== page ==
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Webmaster's Note, 5/10/2007 - We have been informed by the rights holder that this work is still copyrighted in our territory. So we have removed it. You may still read our original summary though to the left.
Also commonly titled as Nineteen Eighty-Four~
1984 is possibly the definitive dystopian novel, set in a world beyond our imagining. A world where totalitarianism really is total, all power split into three roughly equal groups--Eastasia, Eurasia, and Oceania. 1984 is set in Oceania, which includes the United Kingdom, where the story is set, known as Airstrip One.
Winston Smith is a middle-aged, unhealthy character, based loosely on Orwell's own frail body, an underling of the ruling oligarchy, The Party. The Party has taken early 20th century totalitarianism to new depths, with each person subjected to 24 hour surveillance, where people's very thoughts are controlled to ensure purity of the oligarchical system in place. Figurehead of the system is the omnipresent and omnipotent Big Brother.
But Winston believes there is another way.
1984 joins Winston as he sets about another day, where his job is to change history by changing old newspaper records to match with the new truth as decided by the Party.
"He who controls the past, controls the future" is a Party slogan to live by and it gives Winston his job, but Winston cannot see it like that. Barely old enough to recall a time when things were different, he sets out to expose the Party for the cynically fraudulent organisation that it is. He is joined by Julia, a beautiful young woman much in contrast with Winston physically, but equally sickened by the excesses of her rulers.
You will meet many recognisable characters, themes, and words which have become part of our everyday life as you read 1984. Where did Big Brother first appear? Certainly not on Australian TV! Written in Orwell's inimitable journalistic style, 1984 is a tribute to a man who saw the true dangers of historian Lord Acton's (1834-1902) statement: "Power corrupts; absolute power corrupts absolutely." -- Submitted by The Atheist.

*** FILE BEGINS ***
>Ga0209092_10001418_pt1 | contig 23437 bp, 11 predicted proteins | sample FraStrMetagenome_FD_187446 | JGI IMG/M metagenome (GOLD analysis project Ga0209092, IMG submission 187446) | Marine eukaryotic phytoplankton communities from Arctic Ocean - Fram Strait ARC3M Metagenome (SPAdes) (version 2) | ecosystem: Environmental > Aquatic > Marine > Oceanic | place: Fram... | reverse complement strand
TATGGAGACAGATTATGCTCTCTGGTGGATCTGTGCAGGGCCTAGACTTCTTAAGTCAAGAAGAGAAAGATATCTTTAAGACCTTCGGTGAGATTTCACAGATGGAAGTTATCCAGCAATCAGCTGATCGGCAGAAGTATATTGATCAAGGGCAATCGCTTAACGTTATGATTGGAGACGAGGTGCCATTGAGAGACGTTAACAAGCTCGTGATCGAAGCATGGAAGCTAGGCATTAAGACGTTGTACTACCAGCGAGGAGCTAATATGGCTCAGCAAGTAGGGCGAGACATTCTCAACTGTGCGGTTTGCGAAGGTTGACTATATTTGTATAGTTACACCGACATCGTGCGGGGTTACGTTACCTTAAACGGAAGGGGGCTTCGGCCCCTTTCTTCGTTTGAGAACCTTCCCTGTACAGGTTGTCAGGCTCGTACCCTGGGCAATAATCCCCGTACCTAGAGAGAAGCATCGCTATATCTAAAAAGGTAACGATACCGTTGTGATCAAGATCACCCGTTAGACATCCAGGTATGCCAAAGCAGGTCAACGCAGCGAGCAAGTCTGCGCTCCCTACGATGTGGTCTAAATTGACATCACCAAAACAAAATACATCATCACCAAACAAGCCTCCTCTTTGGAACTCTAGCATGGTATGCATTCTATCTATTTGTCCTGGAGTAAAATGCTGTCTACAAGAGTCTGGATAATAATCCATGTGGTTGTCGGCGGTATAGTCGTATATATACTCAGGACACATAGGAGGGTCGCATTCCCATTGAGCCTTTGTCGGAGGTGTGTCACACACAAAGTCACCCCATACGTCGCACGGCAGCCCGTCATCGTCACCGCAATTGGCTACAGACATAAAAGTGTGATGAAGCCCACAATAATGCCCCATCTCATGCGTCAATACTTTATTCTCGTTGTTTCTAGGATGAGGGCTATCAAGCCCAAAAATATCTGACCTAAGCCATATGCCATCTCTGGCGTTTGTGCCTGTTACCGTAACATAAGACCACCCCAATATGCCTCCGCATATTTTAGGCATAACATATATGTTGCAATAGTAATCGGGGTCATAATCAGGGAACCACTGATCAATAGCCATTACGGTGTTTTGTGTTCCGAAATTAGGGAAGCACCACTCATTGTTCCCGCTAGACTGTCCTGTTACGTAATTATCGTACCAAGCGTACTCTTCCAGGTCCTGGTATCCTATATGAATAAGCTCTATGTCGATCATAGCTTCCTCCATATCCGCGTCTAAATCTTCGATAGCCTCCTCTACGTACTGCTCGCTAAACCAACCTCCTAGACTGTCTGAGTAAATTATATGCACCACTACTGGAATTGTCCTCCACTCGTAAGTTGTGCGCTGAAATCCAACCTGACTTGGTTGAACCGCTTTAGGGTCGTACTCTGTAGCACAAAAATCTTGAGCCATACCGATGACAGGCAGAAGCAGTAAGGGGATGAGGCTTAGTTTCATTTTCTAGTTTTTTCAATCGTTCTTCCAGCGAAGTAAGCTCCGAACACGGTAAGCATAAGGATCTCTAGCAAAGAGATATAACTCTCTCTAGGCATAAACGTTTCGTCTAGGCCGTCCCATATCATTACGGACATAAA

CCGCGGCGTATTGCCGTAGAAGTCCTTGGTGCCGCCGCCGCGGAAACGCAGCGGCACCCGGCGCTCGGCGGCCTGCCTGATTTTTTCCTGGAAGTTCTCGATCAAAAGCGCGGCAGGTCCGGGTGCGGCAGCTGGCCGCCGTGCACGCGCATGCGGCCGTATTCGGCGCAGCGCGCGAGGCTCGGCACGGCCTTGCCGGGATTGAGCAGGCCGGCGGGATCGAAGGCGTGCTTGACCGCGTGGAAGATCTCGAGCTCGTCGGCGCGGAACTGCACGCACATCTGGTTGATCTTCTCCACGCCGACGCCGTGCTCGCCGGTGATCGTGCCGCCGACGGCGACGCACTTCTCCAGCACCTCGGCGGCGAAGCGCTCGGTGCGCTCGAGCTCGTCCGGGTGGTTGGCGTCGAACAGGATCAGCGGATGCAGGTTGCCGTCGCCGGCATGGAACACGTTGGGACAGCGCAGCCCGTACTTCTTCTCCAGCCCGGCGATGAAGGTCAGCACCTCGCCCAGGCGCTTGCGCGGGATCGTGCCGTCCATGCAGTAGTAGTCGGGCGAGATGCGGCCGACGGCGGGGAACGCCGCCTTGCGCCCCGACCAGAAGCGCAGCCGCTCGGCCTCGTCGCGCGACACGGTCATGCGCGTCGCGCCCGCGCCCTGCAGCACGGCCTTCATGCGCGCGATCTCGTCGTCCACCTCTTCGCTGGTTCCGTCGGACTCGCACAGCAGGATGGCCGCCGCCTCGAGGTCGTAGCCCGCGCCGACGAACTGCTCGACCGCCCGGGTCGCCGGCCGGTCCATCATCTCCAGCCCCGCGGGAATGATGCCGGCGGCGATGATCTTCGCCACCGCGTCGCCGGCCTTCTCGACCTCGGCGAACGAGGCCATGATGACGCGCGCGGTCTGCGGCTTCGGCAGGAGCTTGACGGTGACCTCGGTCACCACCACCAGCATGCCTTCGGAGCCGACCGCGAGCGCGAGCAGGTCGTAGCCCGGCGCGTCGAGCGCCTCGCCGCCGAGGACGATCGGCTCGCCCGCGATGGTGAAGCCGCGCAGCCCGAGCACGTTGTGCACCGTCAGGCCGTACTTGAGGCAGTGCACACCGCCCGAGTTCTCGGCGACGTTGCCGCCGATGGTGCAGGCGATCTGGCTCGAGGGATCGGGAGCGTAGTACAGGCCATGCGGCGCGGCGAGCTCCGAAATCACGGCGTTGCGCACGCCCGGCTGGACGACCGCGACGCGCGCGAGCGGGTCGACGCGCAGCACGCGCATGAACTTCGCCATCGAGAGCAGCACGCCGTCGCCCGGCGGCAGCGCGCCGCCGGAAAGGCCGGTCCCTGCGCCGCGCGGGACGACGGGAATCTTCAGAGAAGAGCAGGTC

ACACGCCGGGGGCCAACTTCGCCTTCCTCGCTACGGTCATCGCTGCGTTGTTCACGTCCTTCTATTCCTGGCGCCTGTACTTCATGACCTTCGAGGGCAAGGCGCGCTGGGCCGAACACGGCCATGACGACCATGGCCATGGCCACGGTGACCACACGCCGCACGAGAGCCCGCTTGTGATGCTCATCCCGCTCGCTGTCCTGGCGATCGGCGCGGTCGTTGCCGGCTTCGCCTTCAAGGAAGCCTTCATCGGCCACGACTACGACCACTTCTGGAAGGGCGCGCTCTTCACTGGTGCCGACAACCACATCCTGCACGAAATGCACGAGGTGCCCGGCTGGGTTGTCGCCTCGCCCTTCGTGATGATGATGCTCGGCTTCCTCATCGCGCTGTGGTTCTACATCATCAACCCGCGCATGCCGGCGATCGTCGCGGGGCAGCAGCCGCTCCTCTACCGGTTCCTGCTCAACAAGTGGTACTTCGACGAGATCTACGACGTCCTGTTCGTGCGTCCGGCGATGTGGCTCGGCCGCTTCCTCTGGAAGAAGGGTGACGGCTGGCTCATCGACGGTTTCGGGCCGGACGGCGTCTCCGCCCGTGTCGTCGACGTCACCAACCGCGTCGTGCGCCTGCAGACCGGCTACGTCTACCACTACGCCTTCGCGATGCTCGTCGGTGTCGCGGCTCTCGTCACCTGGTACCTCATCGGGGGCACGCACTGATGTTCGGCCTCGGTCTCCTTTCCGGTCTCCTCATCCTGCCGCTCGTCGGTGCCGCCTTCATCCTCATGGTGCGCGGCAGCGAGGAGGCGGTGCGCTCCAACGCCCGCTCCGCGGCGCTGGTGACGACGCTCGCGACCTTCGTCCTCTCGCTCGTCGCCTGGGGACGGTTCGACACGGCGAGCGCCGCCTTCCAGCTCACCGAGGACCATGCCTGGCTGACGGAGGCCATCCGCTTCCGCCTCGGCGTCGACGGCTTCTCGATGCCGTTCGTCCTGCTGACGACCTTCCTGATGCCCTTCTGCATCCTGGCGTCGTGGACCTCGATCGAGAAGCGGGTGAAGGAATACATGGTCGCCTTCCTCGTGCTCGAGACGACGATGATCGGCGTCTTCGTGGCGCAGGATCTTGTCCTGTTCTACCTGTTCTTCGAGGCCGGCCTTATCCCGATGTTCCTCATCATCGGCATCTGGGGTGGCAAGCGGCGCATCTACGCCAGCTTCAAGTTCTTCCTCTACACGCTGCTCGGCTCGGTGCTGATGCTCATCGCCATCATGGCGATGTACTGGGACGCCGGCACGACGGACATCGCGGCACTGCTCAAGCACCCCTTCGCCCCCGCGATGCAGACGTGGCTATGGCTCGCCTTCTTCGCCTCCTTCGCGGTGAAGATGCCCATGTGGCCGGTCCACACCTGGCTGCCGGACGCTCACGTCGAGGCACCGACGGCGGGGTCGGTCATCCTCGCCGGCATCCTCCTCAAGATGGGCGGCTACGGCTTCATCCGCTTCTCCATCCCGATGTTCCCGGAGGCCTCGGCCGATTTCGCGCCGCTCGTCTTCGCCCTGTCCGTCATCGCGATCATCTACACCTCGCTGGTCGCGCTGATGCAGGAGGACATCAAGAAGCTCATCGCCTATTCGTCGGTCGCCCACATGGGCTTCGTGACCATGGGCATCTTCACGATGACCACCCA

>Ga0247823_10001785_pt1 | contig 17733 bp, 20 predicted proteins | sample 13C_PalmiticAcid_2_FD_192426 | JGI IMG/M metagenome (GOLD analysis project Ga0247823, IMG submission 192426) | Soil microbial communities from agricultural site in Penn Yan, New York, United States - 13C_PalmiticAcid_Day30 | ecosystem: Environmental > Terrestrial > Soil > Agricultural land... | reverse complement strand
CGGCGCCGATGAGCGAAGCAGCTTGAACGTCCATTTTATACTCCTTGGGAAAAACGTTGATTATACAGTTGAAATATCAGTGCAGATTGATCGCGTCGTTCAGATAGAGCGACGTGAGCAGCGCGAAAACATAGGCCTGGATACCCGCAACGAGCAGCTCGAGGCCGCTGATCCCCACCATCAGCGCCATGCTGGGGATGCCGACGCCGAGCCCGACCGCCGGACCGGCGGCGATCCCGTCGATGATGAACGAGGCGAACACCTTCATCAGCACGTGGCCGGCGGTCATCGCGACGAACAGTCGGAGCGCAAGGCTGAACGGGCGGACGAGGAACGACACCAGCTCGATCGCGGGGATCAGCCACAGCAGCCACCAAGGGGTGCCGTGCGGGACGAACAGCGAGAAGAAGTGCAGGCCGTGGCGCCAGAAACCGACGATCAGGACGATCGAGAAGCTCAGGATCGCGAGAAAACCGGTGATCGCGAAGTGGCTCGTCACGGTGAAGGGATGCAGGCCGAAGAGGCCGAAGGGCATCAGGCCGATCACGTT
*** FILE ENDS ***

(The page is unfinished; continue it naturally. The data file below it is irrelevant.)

As Winston said, even if you are a minority of one it does not make you wrong.--Submitted by Anonymous.
Winston Smith lives in a world very unlike the world of his forefathers. There have been atomic wars just thirty years in the past and some of his memories seem clouded as Winston is filled with doubt, almost as if the events did not happen at all. Winston feels he must put these thoughts down on paper or they will be forgotten forever. However,such a task is forbidden by the state controlled government. Winston decides to write his journal anyway. What transpires next in the novel is at the heart of what makes men able to exist with some degree of hope for the future. Winston's world is a very hopeless, unfriendly place.--Submitted by Tom Hickman.
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